So we-- the great thing about the Hotel School is that we have the Statler Hotel. And there's a restaurant in there, Banfi's. How many have you have eaten in Banfi's? Oh, yeah, OK. Right. Exactly. Were any of you research subjects? Did you fill out a survey for me?
FIELD FAILING: No, I didn't. No.
ALEX SUSSKIND: So we had this experiment where we wanted-- and the students also run a restaurant which is called Establishment now. And depending on when you were at the Hotel School, it had many different names. It was Tea Cab at one time. It was Rhapsody. At another time it was the Rathskeller many, many years ago. So we've been running a restaurant for our-- with our students for a long time.
So we set up these experiments where we-- table by table, we either gave consumers information, calorie information, on all of the menus, or we didn't. So when the table sat, they either got all the calorie information or they didn't. And then we were able to track what they ordered, because the way our point of sales systems work is that it's by seat number. So person 1 sitting in seat 1, we knew what they ordered. And we had them complete surveys. And we asked them questions about their perceptions of health and did they like calorie labeling and things like that.
And what we found is that consumers really actually liked the information. They don't necessarily like it a lot, but they--
--but they like it. In other words, they like knowing where that stands. And so what we're able to-- what we were able to do because we surveyed guests in Taverna Banfi and the Establishment restaurant, we had a really large range. We had over 5,000 guests that we surveyed. So this was a two-year study that we did. Over two years, we collected this information.
And what we found was that if we aggregated the sample, it was quite interesting. But we also found some interesting things about the students versus the non-students that might be in Taverna. So I'll tell you about the students first, just as an anecdote. That I'll talk about the aggregated study, which is probably more interested-- more interesting from a policy perspective.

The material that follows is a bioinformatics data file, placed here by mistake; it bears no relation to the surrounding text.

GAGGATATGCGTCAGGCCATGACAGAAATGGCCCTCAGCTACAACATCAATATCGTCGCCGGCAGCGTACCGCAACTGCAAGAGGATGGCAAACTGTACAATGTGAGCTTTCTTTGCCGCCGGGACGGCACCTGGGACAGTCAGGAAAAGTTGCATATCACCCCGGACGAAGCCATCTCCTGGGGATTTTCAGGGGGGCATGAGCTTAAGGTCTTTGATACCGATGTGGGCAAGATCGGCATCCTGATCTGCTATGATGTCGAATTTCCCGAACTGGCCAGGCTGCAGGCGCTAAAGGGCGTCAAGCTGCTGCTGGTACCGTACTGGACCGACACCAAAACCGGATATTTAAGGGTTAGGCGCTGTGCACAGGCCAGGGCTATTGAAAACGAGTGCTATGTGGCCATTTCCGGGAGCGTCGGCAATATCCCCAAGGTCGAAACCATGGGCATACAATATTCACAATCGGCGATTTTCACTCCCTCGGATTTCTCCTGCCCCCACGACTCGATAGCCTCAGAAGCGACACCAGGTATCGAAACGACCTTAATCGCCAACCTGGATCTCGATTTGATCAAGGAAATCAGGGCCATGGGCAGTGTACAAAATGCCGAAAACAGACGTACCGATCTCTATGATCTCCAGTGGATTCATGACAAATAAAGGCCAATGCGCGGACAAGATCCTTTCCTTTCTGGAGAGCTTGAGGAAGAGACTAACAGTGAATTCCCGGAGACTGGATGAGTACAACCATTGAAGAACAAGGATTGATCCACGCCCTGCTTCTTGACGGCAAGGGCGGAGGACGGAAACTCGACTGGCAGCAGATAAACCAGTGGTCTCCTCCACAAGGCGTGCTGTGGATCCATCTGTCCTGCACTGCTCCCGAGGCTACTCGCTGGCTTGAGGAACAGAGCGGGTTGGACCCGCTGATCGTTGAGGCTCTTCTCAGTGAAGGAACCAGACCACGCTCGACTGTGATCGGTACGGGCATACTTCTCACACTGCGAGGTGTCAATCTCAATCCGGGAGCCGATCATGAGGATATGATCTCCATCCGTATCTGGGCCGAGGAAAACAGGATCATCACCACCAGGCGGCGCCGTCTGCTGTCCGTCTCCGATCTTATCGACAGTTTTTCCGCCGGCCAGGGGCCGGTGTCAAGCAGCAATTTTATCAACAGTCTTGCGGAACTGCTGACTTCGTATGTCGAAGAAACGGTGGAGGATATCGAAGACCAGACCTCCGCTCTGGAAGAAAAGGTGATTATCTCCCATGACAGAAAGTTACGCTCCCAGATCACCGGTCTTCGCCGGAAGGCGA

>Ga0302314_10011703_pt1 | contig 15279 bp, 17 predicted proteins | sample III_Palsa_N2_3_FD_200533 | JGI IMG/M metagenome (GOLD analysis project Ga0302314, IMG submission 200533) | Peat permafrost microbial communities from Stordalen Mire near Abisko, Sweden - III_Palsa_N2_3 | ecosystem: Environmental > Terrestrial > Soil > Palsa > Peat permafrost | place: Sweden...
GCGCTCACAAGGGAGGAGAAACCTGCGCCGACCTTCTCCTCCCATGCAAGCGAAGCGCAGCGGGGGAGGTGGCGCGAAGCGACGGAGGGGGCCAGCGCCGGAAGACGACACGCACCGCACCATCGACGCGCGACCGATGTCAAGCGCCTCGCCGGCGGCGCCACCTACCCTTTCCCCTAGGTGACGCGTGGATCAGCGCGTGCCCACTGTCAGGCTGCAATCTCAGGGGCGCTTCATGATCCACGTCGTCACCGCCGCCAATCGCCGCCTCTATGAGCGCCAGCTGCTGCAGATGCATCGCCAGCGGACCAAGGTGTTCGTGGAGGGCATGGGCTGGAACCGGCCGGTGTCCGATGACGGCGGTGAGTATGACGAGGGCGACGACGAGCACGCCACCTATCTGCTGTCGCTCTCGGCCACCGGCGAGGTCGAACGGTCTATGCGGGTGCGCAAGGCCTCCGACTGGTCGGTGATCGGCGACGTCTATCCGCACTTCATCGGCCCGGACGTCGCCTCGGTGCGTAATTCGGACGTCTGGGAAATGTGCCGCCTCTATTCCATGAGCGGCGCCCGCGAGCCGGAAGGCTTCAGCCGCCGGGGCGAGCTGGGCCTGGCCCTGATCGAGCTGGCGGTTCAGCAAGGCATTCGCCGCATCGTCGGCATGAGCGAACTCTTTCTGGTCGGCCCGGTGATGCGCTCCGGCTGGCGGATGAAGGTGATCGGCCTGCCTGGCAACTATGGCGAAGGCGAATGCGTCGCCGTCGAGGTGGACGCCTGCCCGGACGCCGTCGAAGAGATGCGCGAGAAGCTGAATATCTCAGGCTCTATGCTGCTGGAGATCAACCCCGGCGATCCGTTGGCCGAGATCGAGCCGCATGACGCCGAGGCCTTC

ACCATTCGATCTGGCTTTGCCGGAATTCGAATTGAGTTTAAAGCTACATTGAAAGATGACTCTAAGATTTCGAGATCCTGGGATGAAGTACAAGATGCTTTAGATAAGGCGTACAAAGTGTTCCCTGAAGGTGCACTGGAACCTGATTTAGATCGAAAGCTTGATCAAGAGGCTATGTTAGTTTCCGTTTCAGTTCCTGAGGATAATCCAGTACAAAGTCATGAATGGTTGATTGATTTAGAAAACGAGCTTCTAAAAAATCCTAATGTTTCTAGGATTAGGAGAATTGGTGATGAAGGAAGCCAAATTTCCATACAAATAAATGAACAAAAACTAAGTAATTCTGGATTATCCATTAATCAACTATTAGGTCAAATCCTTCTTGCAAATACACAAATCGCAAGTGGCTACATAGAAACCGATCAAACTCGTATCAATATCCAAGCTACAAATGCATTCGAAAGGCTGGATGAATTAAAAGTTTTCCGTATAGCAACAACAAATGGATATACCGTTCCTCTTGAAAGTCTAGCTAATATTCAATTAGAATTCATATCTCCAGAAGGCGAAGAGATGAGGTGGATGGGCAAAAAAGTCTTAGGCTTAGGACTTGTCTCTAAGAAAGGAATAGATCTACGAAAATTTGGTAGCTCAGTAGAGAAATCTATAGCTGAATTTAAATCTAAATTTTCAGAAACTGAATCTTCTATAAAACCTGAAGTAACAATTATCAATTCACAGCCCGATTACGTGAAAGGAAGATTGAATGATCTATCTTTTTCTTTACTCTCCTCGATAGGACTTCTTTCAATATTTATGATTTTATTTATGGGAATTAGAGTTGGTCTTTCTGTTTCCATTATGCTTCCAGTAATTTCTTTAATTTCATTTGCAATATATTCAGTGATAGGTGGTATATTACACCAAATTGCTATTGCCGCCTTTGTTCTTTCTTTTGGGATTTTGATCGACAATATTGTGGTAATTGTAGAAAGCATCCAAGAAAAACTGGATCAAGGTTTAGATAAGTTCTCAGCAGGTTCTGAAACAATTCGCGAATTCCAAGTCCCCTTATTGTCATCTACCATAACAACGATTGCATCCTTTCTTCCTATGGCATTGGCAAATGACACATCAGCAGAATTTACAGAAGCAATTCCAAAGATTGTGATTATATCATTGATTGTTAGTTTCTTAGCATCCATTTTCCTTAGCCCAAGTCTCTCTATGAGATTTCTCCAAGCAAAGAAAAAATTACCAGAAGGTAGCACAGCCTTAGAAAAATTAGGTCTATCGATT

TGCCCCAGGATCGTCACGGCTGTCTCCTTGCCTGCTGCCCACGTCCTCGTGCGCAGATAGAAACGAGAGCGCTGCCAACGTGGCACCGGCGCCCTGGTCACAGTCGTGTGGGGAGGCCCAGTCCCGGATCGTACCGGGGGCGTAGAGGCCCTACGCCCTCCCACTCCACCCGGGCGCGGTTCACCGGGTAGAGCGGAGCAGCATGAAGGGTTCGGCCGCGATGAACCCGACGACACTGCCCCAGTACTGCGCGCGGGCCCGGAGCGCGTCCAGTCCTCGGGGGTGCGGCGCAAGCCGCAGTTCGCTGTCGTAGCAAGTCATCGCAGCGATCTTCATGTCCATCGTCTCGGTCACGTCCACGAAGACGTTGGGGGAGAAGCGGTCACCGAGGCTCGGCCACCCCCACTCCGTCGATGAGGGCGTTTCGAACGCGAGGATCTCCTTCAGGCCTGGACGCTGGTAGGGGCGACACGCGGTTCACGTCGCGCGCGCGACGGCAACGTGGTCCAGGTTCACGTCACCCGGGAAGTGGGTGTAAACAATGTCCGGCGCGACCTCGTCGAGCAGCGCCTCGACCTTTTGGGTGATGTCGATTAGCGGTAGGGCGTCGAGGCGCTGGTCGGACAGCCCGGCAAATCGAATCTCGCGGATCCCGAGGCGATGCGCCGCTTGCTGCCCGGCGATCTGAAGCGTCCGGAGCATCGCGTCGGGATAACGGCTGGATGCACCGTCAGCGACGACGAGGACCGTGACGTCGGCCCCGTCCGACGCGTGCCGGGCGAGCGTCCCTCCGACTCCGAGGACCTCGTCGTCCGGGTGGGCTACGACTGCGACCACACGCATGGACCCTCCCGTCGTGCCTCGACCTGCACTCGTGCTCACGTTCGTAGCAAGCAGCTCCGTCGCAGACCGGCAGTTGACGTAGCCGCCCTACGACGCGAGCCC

And so students in the restaurant, believe it or-- when they had the calorie labels, they would trade an appetizer-- in other words, they would give up an appetizer in favor of an alcoholic beverage. Is that a big surprise finding for all of you? Right, exactly. Surprise, surprise. Students gave up appetizers for alcohol. Hm. Rocket science at its best. And so that was interesting and kind of funny in the same way.
But the calories for the appetizers tended to be higher. They were 900, 1,000 calories for these appetizers. And the beverages were about 150. The alcoholic beverages were around 150 or 200 calories. And so they were actually making these conscious choices. And we would ask them specifically, did they use the calorie information in making their decision when they had that-- when they had the calorie information? So that was the student thing.
But all in all what we found was, when the guests had information about calories they ordered about roughly between 5% to 7% fewer calories in total. So that may not sound like a lot, but at the end of the day, if you think about one meal one day of the week, if you're having fewer calories, that-- it's definitely going to have an impact. And my co-author of the study, or at least one of the co-authors, is an economist that studies obesity. And so the idea is that we've been able to demonstrate in a pretty controlled environment that this information does help people make better choices. They're not necessarily happy about seeing the information, but they move away from some of these higher calorie items.